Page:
The researchers first designed an algorithm that detects HFOs by simulating the brain’s natural neural network: a tiny so-called spiking neural network (SNN). The second step involved implementing the SNN in a fingernail-sized piece of hardware that receives neural signals by means of electrodes and which, unlike conventional computers, is massively energy efficient. This makes calculations with a very high temporal resolution possible, without relying on the internet or cloud computing. “Our design allows us to recognize spatiotemporal patterns in biological signals in real time,” says Giacomo Indiveri, professor at the Institute for Neuroinformatics of UZH and ETH Zurich. The researchers are now planning to use their findings to create an electronic system that reliably recognizes and monitors HFOs in real time. ... However, this is not the only field where HFO recognition can play an important role. The team’s long-term target is to develop a device for monitoring epilepsy that could be used outside of the hospital and that would make it possible to analyze signals from a large number of electrodes over several weeks or months.
Because World Insurance runs most of its operations on a private cloud in their own data center, finding the servers they need to expand their operations is an ongoing battle. Before the chip shortage, they would primarily buy white label servers to add capacity. Now, they, like so many others, are sourcing servers from wherever they can find them. Many manufacturers are in the same boat, said Jens Gamperl, CEO of Sourcengine, an online marketplace for electronic components. Gamperl's customers are scrambling to find chips from any source—regardless of whether or not the supplier and its products have been vetted or not. ... To ensure some sort of quality control, manufacturers are asking Sourcengine to perform those functions. Price gouging also is a big issue. Parts that cost pennies pre-pandemic are now going for thousands of times more. "I came across, four weeks or five weeks ago, a situation where a 50 cent part was offered to us for $41," he said. For large businesses, these increased expenses shouldn't have a noticeable impact on the bottom line given the other expenses like travel went to zero, he said.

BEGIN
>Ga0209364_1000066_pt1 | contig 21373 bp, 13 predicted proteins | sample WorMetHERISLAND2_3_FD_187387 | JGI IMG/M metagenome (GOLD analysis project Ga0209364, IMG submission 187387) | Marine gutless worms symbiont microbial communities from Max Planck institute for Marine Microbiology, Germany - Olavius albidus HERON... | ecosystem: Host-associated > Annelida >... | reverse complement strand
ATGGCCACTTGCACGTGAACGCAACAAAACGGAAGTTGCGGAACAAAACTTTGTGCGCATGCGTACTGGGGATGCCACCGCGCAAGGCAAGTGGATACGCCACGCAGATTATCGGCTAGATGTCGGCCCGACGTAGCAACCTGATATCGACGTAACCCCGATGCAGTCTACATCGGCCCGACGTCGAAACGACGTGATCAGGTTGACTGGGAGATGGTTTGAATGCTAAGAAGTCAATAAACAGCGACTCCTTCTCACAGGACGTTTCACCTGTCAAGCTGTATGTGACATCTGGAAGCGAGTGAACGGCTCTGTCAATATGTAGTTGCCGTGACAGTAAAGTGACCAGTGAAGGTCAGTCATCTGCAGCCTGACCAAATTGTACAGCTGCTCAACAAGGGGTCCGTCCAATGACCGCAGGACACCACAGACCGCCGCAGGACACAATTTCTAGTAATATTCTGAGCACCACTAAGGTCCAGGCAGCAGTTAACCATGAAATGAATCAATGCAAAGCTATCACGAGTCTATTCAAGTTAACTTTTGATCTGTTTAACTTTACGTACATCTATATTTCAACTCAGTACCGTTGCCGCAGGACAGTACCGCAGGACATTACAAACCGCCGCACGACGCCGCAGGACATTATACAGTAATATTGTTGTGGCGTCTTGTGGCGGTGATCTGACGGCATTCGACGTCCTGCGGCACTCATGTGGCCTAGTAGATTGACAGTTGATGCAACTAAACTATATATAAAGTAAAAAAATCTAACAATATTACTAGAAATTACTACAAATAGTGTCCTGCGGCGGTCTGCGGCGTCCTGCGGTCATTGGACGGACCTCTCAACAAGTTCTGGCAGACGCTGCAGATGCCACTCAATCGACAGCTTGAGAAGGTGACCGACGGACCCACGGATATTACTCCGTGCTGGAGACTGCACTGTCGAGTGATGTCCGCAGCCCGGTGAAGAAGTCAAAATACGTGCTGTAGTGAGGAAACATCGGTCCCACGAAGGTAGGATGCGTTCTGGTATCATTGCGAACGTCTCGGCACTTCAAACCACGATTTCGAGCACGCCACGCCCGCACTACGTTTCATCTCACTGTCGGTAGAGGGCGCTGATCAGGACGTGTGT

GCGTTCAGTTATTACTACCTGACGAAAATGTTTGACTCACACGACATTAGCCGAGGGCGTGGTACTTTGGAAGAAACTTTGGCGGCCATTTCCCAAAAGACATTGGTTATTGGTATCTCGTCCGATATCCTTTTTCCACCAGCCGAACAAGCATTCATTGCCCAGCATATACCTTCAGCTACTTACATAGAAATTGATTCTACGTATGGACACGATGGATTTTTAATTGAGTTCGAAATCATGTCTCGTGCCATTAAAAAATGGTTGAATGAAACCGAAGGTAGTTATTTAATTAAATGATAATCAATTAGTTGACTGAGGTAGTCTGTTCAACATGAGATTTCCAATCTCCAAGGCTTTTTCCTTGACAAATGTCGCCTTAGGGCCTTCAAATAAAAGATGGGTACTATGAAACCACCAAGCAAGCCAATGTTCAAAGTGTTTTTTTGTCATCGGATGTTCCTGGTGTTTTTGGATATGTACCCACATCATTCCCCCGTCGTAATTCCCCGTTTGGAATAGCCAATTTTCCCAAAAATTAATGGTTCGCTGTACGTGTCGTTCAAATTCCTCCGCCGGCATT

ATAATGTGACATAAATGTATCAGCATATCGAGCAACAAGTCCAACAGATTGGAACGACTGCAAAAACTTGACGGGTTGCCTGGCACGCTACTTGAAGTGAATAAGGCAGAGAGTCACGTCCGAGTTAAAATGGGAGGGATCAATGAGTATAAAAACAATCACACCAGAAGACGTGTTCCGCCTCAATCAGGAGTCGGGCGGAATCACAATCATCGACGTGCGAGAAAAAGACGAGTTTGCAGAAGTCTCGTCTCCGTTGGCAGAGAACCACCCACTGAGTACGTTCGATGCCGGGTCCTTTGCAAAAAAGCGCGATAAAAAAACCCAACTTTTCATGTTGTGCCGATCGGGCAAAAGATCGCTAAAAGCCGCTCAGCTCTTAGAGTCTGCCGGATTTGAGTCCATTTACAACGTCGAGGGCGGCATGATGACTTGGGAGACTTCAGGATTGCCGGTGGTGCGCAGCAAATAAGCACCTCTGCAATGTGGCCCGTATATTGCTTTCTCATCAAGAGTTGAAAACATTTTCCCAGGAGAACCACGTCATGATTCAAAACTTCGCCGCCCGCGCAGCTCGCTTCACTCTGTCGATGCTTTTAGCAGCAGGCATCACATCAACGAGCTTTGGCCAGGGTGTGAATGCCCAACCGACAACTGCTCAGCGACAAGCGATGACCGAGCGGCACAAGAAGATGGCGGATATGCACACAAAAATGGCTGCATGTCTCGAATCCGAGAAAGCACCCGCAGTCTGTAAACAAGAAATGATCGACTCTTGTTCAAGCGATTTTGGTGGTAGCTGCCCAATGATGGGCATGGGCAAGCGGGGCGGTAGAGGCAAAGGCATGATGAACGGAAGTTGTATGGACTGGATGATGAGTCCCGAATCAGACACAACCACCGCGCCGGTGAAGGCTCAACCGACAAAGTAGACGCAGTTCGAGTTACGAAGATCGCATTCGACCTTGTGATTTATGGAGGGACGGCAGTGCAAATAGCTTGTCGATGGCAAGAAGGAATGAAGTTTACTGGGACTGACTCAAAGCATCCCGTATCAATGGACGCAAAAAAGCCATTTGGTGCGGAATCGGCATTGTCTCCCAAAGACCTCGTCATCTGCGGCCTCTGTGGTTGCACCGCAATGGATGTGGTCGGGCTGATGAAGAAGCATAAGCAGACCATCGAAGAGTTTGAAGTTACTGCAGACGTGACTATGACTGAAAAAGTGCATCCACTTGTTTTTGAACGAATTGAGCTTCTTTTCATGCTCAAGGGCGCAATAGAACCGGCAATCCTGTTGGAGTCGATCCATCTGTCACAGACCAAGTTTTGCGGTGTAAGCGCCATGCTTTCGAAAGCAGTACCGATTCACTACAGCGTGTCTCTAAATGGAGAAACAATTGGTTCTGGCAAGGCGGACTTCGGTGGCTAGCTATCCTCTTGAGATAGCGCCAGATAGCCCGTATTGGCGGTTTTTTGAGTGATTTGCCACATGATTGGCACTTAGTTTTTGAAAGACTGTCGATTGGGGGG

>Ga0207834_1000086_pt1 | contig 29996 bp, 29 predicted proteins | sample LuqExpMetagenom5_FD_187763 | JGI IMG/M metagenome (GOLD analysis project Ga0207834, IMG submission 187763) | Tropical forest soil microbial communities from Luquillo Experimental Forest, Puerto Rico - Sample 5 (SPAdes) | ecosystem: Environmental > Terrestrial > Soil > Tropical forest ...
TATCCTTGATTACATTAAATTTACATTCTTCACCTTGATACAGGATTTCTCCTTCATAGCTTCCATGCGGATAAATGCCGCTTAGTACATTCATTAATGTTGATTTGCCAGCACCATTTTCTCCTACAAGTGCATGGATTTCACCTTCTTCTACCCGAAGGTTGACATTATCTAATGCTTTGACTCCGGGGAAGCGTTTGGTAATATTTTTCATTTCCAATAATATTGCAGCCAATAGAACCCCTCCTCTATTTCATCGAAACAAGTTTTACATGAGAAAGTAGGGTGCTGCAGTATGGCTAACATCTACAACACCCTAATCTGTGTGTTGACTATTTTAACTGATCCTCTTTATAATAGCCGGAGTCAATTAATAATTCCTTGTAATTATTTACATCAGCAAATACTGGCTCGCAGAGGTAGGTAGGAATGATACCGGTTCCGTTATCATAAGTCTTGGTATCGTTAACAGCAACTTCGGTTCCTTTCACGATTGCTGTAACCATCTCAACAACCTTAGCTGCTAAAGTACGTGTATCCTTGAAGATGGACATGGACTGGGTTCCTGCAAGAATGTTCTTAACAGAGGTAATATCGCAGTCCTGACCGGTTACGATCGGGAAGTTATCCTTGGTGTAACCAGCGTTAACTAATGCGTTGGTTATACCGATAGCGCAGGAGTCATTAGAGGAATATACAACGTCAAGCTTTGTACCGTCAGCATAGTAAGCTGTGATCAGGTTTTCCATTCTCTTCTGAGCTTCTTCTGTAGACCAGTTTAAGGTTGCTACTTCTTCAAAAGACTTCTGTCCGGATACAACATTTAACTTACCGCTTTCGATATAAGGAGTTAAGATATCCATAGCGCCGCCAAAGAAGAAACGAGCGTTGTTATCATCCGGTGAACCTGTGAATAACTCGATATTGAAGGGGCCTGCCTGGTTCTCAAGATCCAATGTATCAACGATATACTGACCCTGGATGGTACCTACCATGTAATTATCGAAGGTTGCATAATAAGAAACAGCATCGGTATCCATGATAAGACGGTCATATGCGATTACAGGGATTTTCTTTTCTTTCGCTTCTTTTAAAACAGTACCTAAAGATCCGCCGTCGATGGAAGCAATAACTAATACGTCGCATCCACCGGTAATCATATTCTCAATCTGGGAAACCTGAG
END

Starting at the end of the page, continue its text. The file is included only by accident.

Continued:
Among the multiple factors at play, according to the Prudential Financial survey, are employee concerns about career advancement. ... Additionally, the wide and rapid acceptance of remote work has opened up new job opportunities to work from anywhere. It's a perfect storm for creating some degree of turnover, says Brian Abrahamson, CIO and the associate laboratory director for communications and IT at the U.S. Department of Energy's Pacific Northwest National Lab. "We used to talk about the impacts of fear, uncertainty, and doubt on people. Add to this the impacts of burnout and isolation and you have a recipe for workforce chaos," Roberts says. "A question every CIO should be asking their people managers is, 'Are the recruiters who are trying to poach our people painting a better picture of a future working with their company than we are of ours?'" The time to start addressing anticipated turnover is now. "If you acknowledge that the risk factors affecting the likelihood of increased attrition in the near term are there, the first recommendation I would make is simple: Accept and prepare for it," says Selective Insurance CIO John Bresney.
Quote for the day:
"If you care enough for a result, you will most certainly attain it." -- William James